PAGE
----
Friday, February 21, 2014
Goldman Sachs executive foreshadows next financial crisis
The second most senior Goldman Sachs executive has warned the world risks sowing the seeds of the next financial crisis through regulation aimed at making banks safer.
Gary Cohn, the global chief operating officer of the Wall St bank, today highlighted the risks of rules forcing banks to hold larger capital buffers so they can absorb bigger losses.
Speaking in Sydney, Mr Cohn said that in forcing banks to hold more capital, regulators risked encouraging the unregulated "shadow" banking sector, so it became the next problem.
Tougher capital rules were also holding back jobs growth by choking off lending, and restricting banks' ability to trade in financial markets, he said.
"If we continue to live in a world where safety and soundness and inflappability of banks trumps everything else, trumps economic growth, and trumps liquidity you are going to continue to see shadow banks grow bigger and bigger until of course maybe shadow banks become the next problem or until liquidity becomes the next crisis," Mr Cohn said.
"We're almost, in essence, foreshadowing the next crisis. The next crisis is likely to be one of three things that we're foreshadowing by what we are doing to banks.
"It'll either be a lack of economic growth and job creation, it's going to be a shadow banking crisis or it's going to be a liquidity crisis."
Mr Cohn, seen as a potential next global boss of Goldman, said rule changes had already caused Europe's market to shift "dramatically."
While the continent had previously been dominated by bank lending, he said it had become a "bifurcated" market where lenders relied on the capital markets if they were strong enough, or shadow banks if not.
He also higher capital hurdles had dragged down liquidity in markets for corporate bonds and shares to "quite shocking" levels.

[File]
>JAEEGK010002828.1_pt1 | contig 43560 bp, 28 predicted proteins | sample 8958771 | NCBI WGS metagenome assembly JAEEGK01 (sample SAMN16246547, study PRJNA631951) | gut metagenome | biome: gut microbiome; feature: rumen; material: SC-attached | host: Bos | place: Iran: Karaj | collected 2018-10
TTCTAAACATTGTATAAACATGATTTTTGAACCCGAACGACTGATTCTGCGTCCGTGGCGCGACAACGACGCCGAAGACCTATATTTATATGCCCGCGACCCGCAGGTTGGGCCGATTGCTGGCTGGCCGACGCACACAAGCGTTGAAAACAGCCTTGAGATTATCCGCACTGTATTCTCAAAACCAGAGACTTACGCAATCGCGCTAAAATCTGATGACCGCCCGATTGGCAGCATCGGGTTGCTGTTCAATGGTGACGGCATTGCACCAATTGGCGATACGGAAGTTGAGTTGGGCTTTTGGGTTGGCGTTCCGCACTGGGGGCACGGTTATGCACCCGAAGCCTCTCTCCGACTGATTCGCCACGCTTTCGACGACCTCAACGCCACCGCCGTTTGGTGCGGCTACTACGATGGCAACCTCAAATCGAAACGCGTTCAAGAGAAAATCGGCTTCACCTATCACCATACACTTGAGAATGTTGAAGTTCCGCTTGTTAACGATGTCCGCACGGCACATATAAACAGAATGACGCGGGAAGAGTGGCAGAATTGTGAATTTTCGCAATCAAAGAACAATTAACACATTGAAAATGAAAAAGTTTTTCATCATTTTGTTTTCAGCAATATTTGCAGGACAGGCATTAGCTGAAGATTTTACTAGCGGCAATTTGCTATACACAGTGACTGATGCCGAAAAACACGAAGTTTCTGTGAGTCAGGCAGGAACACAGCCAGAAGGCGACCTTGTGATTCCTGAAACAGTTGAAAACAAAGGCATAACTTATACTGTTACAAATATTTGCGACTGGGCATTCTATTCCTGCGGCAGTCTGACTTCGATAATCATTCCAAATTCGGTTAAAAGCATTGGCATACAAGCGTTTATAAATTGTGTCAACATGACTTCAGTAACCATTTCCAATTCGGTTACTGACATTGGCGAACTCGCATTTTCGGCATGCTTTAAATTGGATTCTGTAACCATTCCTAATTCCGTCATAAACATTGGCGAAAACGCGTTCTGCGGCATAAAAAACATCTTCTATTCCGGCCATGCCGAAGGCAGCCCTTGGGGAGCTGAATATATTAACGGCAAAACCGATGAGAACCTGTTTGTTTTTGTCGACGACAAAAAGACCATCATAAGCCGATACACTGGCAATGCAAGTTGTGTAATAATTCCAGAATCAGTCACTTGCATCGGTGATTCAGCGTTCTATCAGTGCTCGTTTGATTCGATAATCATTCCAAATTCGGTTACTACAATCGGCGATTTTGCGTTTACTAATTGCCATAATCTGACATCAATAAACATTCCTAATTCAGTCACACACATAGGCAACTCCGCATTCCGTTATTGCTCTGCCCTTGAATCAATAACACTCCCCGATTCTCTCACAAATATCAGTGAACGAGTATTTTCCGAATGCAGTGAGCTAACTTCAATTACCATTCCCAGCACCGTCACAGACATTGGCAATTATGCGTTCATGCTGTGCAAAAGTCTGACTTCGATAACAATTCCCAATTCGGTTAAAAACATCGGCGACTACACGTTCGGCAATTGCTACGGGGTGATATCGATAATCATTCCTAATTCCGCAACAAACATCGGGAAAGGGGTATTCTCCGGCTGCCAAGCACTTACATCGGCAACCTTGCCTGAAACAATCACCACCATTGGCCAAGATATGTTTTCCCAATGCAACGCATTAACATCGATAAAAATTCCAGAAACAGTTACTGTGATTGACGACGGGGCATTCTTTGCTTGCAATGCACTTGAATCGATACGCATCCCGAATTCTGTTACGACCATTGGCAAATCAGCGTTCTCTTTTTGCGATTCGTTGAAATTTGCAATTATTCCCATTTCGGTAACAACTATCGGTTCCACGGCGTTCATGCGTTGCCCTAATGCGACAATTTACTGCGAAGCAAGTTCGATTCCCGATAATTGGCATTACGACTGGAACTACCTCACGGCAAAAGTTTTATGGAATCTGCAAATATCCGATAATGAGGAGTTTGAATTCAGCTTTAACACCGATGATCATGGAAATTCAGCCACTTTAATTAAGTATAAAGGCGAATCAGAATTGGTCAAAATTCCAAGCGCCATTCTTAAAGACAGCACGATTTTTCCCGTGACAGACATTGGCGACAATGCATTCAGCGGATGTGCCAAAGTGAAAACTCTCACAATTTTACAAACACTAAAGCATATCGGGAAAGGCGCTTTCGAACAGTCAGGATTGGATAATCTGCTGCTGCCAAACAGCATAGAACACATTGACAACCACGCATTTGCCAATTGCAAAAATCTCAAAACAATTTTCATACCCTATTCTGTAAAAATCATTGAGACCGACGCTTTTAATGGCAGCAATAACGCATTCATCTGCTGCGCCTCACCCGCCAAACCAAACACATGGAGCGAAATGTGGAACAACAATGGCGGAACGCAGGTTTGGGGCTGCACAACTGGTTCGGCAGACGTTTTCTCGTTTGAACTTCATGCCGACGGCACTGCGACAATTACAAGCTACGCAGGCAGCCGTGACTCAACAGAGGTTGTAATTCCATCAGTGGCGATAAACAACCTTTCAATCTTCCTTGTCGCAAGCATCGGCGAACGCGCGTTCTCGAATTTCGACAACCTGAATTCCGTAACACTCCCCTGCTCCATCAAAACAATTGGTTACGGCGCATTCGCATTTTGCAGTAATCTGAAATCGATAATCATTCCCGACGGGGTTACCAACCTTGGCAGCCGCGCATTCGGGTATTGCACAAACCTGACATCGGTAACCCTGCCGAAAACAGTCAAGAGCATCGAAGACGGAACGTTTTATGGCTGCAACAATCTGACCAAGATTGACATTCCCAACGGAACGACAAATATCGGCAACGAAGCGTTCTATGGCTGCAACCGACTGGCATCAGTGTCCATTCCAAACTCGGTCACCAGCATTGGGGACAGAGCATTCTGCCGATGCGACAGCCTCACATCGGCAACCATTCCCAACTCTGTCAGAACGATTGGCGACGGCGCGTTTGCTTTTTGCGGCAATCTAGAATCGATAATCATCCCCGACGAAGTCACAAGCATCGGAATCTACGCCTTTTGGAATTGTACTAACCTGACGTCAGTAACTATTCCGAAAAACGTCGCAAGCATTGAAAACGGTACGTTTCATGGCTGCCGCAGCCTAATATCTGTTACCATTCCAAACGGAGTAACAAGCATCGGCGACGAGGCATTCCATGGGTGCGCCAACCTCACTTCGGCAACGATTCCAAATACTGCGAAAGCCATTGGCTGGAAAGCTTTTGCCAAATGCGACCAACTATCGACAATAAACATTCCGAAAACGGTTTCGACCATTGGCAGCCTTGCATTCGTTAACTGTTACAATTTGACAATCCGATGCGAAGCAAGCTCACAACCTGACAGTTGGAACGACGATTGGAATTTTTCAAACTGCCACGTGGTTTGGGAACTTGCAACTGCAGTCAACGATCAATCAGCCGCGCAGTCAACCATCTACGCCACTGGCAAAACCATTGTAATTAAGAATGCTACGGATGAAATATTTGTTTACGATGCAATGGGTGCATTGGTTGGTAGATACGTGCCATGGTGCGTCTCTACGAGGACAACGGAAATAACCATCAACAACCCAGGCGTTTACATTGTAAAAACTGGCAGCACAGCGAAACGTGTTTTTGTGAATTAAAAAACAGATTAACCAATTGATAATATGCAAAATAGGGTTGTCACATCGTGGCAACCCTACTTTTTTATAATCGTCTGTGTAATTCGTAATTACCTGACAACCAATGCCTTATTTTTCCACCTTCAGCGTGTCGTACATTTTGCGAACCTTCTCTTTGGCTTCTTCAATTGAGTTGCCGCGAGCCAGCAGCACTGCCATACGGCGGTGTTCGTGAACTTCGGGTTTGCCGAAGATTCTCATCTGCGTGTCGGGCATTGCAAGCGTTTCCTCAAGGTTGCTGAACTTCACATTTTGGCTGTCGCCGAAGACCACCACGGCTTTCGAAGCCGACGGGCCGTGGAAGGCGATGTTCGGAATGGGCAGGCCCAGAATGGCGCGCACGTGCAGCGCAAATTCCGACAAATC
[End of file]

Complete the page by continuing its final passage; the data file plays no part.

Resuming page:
The consequences of financial regulation is set to be a key topic of discussion at this weekend's meeting of G20 finance ministers and central bankers, in Sydney.
While Mr Cohn's comments were focused on the global economy, big Australian banks lobby for capital rules to be watered down through the government's financial system inquiry.
The Commonwealth Bank last week highlighted the trade off between greater stability and economic growth, saying it should be examined by the inquiry, led by former CBA chief David Murray.
The chairman of the Australian Prudential Regulation Authority, John Laker, dismissed calls for lighter capital rules, saying the local banks clearly had few problems accessing capital.
"Our major banks argue that they... face difficulties in explaining their financial strength to international investors. At first blush it's hard to reconcile this concern with the recent stellar performance of our major banks," Dr Laker said on Thursday.
Credit to The Sydney Morning Herald
Read more: http://www.smh.com.au/business/banking-and-finance/goldman-sachs-executive-foreshadows-next-financial-crisis-20140221-335fa.html#ixzz2txvvBDPD